The coin operated laundry is a money making venture for the development. If it is not a money making venture it will be considered an accessory use. If it is profitable it will be a commercial use. If it is a commercial use then the Planning Board will require an additional one and a half (1 1/2) acres or 60,000 feet for the building. It would not require additional road frontage.

Point 3. Whether Section of the Subdivision Ordinance applies only to streets.
Opponents of Webster Mill Place have argued that Section applies to this application to require that no entrance of any type onto Route 25 may be located within 1,000 feet of any other entrance onto Route 25. Because the existing driveway shared by the Boston/Edgecomb lot and the southeast portion of the retained Blake lot would be within 1,000 feet of the access road that will serve Webster Mill Place, the opponents argue that WMA instead must use the existing driveway to access Webster Mill Place. This interpretation is mistaken, though, because applies only to "streets," and the existing Boston/Edgecomb driveway is not a street."

Planning Board Minutes
October 12, 2000 Meeting
Page 7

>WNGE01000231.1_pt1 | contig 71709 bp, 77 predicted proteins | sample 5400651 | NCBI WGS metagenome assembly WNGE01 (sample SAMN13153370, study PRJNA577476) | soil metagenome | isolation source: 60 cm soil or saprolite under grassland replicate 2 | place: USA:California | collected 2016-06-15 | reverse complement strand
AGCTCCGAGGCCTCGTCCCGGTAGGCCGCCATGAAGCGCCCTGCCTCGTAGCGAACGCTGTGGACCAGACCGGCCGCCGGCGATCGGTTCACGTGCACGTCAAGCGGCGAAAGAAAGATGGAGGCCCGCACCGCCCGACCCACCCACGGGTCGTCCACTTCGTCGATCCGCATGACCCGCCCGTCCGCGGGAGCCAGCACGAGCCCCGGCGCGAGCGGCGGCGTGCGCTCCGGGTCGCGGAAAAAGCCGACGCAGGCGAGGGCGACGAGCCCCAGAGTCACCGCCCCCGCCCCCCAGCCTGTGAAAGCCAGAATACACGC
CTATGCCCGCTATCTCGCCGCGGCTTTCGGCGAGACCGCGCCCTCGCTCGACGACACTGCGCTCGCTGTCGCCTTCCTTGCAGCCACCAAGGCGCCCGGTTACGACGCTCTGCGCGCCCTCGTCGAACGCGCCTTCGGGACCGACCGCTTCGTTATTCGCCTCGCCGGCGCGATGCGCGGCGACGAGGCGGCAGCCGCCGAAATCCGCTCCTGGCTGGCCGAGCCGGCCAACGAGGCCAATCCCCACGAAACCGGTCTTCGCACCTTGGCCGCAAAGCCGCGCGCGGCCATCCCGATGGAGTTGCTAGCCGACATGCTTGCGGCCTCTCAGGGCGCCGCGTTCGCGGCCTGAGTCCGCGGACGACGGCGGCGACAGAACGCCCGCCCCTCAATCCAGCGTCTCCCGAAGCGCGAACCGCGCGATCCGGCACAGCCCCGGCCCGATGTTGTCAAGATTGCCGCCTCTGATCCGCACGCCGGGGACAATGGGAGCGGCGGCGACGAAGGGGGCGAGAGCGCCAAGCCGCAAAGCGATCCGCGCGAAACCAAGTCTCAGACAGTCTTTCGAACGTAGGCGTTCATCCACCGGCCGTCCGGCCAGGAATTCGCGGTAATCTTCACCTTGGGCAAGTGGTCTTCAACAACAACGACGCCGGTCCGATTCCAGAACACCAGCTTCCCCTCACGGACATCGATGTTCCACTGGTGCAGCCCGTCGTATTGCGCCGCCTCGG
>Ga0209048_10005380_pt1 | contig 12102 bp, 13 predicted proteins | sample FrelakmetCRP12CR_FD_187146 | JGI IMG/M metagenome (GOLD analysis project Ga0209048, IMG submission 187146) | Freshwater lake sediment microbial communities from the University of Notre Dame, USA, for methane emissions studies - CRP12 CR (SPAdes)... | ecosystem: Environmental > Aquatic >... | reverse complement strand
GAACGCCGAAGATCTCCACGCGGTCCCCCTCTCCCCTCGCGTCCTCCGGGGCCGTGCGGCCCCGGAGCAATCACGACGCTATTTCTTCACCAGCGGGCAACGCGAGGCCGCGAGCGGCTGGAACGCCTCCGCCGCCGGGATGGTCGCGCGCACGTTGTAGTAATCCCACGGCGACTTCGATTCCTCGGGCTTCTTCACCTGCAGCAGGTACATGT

Section is a part of Section 10.3.2, entitled "Layout." Section 10.3.2 is a part of Section 10.3, entitled "Streets." Thus, Section applies to the layout of "streets." That word is defined on pages 5-6 of the Subdivision Ordinance, as follows: "The word 'street' means and includes such ways as alleys, avenues, boulevards, highways, roads, streets and other rights-of-way. The term 'street' shall also apply to areas on subdivision plans designated as 'streets', etc." None of the listed terms is defined in the ordinance, but all of them refer to something that is a public way, and not a private driveway. Despite this, the project's opponents have argued that the phrase "and other rights-of-way" includes private rights-of-way. That interpretation, though, ignores the black-letter law ejusdem generis rule: "where general words follow specific words in a statutory enumeration, the general words are construed to embrace only objects similar in nature to those objects enumerated by the preceding specific words." New Orleans Tanker Corp. v. Department of Transportation, 1999 ME 67, 7, 728 A.2d 673, 675 (citation omitted). Thus, because the words of enumeration in the definition of "street" all relate to public rights-of-way, the general phrase "and other rights-of-way" must also refer only to public rights-of-way -- and therefore does not encompass private driveways.